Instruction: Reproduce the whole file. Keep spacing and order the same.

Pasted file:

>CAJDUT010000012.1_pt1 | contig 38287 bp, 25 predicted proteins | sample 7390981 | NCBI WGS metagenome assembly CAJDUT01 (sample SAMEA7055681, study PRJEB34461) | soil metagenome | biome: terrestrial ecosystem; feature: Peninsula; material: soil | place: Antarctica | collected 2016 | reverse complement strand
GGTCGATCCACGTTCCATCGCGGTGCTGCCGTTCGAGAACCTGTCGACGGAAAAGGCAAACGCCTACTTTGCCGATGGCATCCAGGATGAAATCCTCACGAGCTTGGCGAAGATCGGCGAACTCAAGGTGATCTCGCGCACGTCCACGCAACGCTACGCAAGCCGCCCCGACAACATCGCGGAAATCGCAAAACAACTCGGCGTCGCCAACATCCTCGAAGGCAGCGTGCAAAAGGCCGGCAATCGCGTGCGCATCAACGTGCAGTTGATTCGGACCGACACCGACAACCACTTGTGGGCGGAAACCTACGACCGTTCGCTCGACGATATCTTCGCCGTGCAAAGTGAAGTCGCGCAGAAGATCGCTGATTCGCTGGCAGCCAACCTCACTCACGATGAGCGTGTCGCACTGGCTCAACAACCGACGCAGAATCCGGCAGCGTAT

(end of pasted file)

>CAJDUT010000012.1_pt1 | contig 38287 bp, 25 predicted proteins | sample 7390981 | NCBI WGS metagenome assembly CAJDUT01 (sample SAMEA7055681, study PRJEB34461) | soil metagenome | biome: terrestrial ecosystem; feature: Peninsula; material: soil | place: Antarctica | collected 2016 | reverse complement strand
GGTCGATCCACGTTCCATCGCGGTGCTGCCGTTCGAGAACCTGTCGACGGAAAAGGCAAACGCCTACTTTGCCGATGGCATCCAGGATGAAATCCTCACGAGCTTGGCGAAGATCGGCGAACTCAAGGTGATCTCGCGCACGTCCACGCAACGCTACGCAAGCCGCCCCGACAACATCGCGGAAATCGCAAAACAACTCGGCGTCGCCAACATCCTCGAAGGCAGCGTGCAAAAGGCCGGCAATCGCGTGCGCATCAACGTGCAGTTGATTCGGACCGACACCGACAACCACTTGTGGGCGGAAACCTACGACCGTTCGCTCGACGATATCTTCGCCGTGCAAAGTGAAGTCGCGCAGAAGATCGCTGATTCGCTGGCAGCCAACCTCACTCACGATGAGCGTGTCGCACTGGCTCAACAACCGACGCAGAATCCGGCAGCGTAT